As the Ghost Host states that the guests can take "his way" out, the room goes dark, the ceiling vanishes, and lightning flashes to reveal the cupola, in which hangs the Ghost Host's skeletal corpse from the rafters by a noose, implying that he committed suicide to try to escape. A shriek is then heard, followed by the sound of bones shattering. After the Ghost Host to apologizes to the guests, a wall opens, exposing the Portrait Corridor leading to the Loading Area. The subjects of the portraits on the right flicker briefly into macabre versions of themselves when lighting flashes from the windows on the left. These portraits show:

At the end of the corridor are two busts who appear to "follow" the guests with their gazes.

The guests reach the Load Area which has cobwebs and candles, a portrait of a woman named Miss April December who turns from a young woman into a hag, and a statue of a one-eyed cat. Black carriages called Doom Buggies descend one staircase and ascend another to the second floor. A light green fog is in the back of the room. As they board the Doom Buggies, the Ghost Host gives a safety warning and lowers the safety bar. Guests pass by a candelabra floating down an endless hallway. Near the hallway's entrance is a moving suit of armor and a chair with an abstract face. The Doom Buggies then turn to view a glass conservatory filled with dead flora. A casket is also seen, and its occupant (X Atencio) is heard calling out for help to escape. The Doom Buggies then travel down a hallway of doors where sounds of pounding, calls for help, screams, knocking, and maniacal laughter can be heard from behind the doors. Knockers and handles move independently, and some doors appear to be "breathing." Guests then pass by a demonic grandfather clock striking thirteen as the big hand turn backwards with a devil's tail that swings back and forth as a pendulum, while a shadow of a claw passes over it.

Guests enter a dark séance room full of floating objects. Madame Leota (Eleanor Audley as her voice, Leota Toombs as her face), a blue-haired medium whose disembodied head appears within a misty crystal ball on a table with candles and tarot cards, summons the Mansion's spirits. A spell book with an illustration of the Grim Reaper rests on a podium near the table. Floating objects and musical instruments respond in turn to her spell.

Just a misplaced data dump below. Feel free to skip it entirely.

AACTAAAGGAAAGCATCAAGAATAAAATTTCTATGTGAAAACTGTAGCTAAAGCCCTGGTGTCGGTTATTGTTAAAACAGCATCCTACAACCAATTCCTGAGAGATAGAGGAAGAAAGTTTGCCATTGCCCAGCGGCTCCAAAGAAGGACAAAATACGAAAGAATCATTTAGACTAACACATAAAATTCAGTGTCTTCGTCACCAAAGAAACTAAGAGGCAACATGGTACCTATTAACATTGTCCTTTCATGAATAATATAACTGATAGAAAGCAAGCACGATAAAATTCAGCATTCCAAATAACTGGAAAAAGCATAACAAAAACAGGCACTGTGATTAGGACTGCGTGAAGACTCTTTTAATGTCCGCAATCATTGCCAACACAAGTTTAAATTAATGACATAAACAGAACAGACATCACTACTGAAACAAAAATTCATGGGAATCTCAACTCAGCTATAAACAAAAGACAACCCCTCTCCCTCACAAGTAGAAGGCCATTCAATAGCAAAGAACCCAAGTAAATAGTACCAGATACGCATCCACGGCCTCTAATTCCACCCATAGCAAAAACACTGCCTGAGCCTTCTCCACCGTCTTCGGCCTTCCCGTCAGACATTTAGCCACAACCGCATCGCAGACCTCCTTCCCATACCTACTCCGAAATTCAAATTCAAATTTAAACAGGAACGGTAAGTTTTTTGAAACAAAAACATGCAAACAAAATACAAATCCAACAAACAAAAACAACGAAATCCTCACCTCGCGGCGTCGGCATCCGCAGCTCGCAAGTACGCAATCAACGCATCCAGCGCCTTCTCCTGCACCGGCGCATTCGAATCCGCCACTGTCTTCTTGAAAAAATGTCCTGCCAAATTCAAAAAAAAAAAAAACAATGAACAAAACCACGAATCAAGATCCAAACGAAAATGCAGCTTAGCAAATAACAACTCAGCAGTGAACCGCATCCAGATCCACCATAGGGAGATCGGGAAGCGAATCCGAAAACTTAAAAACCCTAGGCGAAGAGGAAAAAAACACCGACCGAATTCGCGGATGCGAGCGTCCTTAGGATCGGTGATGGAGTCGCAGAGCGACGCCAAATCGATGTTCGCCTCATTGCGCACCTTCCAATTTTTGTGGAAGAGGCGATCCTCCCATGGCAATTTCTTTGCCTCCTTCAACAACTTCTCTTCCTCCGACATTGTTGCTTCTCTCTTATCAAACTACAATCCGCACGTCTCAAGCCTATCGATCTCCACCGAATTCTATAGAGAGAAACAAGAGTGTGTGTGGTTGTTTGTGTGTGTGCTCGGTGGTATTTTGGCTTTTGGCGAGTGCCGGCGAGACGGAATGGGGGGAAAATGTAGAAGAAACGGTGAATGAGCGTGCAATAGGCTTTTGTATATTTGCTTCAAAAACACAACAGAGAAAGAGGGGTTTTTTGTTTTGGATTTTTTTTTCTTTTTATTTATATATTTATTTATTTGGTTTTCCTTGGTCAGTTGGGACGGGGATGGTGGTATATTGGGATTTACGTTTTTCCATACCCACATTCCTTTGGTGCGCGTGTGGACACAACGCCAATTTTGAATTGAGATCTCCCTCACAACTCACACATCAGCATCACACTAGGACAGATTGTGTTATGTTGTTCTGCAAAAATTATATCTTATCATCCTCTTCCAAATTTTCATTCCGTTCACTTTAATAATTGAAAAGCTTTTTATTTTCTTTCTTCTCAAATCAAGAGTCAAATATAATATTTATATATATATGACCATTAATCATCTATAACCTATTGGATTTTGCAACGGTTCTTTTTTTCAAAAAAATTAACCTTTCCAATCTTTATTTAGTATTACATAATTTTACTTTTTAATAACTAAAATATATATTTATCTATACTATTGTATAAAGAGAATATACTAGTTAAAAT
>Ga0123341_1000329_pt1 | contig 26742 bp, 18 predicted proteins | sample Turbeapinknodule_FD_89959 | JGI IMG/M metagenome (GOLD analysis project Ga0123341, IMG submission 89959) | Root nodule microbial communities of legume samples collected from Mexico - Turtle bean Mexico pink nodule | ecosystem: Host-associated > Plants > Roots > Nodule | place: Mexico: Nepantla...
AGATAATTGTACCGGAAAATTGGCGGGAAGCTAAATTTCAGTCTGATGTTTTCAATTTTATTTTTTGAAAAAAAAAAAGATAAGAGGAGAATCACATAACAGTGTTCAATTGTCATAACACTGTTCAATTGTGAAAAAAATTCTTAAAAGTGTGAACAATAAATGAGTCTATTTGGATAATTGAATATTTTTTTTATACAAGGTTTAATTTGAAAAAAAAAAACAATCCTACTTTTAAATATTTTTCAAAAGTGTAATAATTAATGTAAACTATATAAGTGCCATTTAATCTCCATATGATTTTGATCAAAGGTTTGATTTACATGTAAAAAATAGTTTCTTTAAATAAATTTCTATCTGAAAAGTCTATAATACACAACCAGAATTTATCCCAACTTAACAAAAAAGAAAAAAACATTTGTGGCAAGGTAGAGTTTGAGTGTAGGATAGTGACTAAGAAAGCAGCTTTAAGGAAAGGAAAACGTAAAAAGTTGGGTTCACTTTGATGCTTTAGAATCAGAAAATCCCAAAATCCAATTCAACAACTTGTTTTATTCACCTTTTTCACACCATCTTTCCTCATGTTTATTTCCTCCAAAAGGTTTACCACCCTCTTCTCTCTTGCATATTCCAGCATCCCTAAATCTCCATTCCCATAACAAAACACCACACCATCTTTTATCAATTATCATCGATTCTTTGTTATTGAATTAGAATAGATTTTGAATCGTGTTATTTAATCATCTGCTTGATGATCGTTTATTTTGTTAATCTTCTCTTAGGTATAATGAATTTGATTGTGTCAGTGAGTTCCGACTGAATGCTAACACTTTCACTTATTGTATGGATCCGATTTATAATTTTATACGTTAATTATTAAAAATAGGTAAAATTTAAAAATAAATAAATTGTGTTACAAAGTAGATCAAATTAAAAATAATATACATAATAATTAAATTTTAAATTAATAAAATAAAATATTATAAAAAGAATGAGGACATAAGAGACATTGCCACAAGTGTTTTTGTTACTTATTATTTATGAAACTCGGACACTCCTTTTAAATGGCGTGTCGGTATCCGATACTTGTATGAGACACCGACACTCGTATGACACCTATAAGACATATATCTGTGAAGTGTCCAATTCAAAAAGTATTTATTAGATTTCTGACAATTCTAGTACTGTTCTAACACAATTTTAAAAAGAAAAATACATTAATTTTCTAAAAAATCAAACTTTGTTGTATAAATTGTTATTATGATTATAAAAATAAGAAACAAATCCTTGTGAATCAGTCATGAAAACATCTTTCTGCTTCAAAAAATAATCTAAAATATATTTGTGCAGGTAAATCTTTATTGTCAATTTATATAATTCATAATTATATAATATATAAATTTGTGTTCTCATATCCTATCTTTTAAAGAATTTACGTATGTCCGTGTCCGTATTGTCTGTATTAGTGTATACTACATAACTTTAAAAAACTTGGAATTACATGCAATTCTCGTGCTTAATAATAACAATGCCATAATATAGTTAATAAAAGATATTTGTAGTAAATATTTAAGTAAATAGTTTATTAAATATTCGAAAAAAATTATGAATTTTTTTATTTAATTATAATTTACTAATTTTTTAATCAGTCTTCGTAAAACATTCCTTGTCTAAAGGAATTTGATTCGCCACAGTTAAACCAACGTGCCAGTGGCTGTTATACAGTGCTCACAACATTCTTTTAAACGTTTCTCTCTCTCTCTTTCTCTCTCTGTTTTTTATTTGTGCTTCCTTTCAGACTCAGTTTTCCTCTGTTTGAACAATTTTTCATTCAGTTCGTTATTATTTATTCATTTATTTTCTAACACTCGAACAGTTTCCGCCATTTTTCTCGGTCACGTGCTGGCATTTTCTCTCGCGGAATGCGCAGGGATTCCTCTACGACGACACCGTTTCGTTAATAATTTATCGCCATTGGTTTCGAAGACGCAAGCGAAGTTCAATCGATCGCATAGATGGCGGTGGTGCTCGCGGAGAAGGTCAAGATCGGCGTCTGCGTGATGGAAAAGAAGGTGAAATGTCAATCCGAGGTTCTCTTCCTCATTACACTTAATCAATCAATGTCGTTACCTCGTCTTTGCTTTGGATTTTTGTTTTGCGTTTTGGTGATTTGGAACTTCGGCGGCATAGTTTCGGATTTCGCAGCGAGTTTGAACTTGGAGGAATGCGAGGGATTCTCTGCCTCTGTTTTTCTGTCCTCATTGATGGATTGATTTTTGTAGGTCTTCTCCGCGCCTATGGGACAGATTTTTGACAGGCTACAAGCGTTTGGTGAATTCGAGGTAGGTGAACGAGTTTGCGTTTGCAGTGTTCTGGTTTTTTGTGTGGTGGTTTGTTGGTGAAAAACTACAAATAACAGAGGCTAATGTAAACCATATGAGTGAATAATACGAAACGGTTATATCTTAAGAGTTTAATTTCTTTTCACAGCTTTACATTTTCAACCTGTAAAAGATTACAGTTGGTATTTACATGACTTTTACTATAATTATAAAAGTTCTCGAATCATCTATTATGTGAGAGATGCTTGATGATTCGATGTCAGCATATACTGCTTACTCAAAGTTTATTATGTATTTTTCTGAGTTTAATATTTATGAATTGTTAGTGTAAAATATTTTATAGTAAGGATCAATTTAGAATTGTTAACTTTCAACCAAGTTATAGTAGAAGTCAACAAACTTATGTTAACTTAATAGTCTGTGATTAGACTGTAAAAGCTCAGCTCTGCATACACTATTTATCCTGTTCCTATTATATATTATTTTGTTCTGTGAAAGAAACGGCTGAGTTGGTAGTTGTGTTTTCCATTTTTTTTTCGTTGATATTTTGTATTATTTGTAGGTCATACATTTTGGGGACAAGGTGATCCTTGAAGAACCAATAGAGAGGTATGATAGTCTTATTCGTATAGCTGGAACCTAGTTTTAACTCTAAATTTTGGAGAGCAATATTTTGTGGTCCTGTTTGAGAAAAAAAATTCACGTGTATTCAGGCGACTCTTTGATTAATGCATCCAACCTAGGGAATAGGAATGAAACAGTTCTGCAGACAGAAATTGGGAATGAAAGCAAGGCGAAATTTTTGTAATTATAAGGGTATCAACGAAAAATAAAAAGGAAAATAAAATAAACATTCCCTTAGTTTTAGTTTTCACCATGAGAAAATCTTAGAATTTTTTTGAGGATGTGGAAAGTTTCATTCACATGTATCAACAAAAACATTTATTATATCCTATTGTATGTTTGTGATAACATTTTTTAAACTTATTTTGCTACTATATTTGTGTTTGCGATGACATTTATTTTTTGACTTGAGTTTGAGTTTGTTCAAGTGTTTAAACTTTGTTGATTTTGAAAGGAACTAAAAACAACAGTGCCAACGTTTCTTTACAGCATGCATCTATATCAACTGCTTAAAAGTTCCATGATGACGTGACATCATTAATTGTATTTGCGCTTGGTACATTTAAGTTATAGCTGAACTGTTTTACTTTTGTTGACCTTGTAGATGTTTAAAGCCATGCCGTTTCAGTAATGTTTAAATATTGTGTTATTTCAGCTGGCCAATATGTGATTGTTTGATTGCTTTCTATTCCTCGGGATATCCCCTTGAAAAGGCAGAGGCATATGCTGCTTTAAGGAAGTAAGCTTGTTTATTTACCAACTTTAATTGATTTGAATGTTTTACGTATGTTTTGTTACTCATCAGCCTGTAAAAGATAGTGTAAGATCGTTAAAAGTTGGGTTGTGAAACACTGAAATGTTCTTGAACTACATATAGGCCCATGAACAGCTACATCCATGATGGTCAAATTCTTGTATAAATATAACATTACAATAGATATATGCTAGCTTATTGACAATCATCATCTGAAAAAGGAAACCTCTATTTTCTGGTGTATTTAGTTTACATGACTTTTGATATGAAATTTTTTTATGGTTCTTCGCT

After leaving the séance circle, guests move onto a balcony overlooking a ballroom where ghosts are enjoying a birthday party. Ghosts fly in the room from a crashed hearse and the windows. Several ghosts sit at the table where one blows out the candles of a birthday cake. Six ghost couples waltz to music, played by a gentleman's spirit on a pipe organ.

Guests enter the attic which is filled with wedding gifts and wedding portraits. In each portrait, the same bride (who is the axe murderer seen in a portrait in the Stretching Room) is seen with a different groom, whose heads disappear only to reappear a moment later. The sound of a beating heart fills the room. They then see an invisible pianist playing a sinister version of the Bridal March and the ghost of the bride, Constance Hatchaway (Kat Cressida), the latter reciting wedding vows. As she raises her arms, a hatchet appears and disappears in her hands between vows.

The Doom Buggies drift out of an attic window and onto a balcony towards the Hatbox Ghost (Corey Burton) amidst a starry night sky. The Doom Buggies then fall backwards underneath dead trees that have humanoid faces. Reaching the ground, they turn towards the gate of a private graveyard, where guests see a frightened caretaker holding a lantern and a shovel with his dog. Around the corner, ghosts have risen from their graves and are partying enthusiastically. Ghouls also pop up from behind the gravestones, some of which appear to move. Guests also pass by a group of five busts (Verne Rowe, Thurl Ravenscroft, Chuck Schroeder, Jay Meyer, and Bob Ebright) singing the attraction's theme song Grim, Grinning Ghosts. As the Doom Buggies approach the entrance of a large crypt, the Ghost Host warns them about hitchhiking ghosts as the Doom Buggies pass a group of three ghosts thumbing for a ride. Around the corner, in large mirrors, the guests see that one of the ghosts from the trio is in the buggy with them. The guests then disembark their Doom Buggies and begin to leave the mansion. A small ghost known as Little Leota (Leota Toombs) encourages them to return and to bring their death certificates.

Magic Kingdom

The Magic Kingdom version features a Gothic revival-style.
The Magic Kingdom version features a Gothic revival-style.

The Haunted Mansion was an opening-day attraction at Magic Kingdom in Walt Disney World, where it is part of Liberty Square. During the production and assembly of the props and audio-animatronics for Disneyland's Haunted Mansion, duplicates of everything were being made for Walt Disney World's Haunted Mansion. It was decided that the Florida version of the attraction would be slightly longer and more elaborate than its California counterpart featuring a Library stocked with ghost stories and staring marble busts of great ghost writers, a Music Room where the shadow of an invisible pianist can be seen in the floor, and an Endless Staircase inspired by M. C. Escher's "Relativity". Paul Frees recorded additional voice-overs, including the "Ghost Host" to accompany the extra scenes in the ride.[18] Because of the ample space within the park, the attraction's show building is much larger and not restricted by any railroad berm. When passing the graveyard gates on line, guests see six head busts, two on one stand, that contain the Dread Family: a family that killed each other for wealth. The members are Uncle Jacob, Bertie, Aunt Florence Dread (née McGriffin), twins Wellington and Forsythia, and Cousin Maude. Bertie killed Jacob with poison from his snake, Florence killed Bertie for revenge with her gun, Wellington and Forsythia killed Florence as revenge for Florence doing a rogue shot and killing their pet canary, and Maude killed the twins with her croquet mallet. Maude accidentally killed herself by forgetting that she put matches in her hair to hold her bun together and setting a fire that killed her.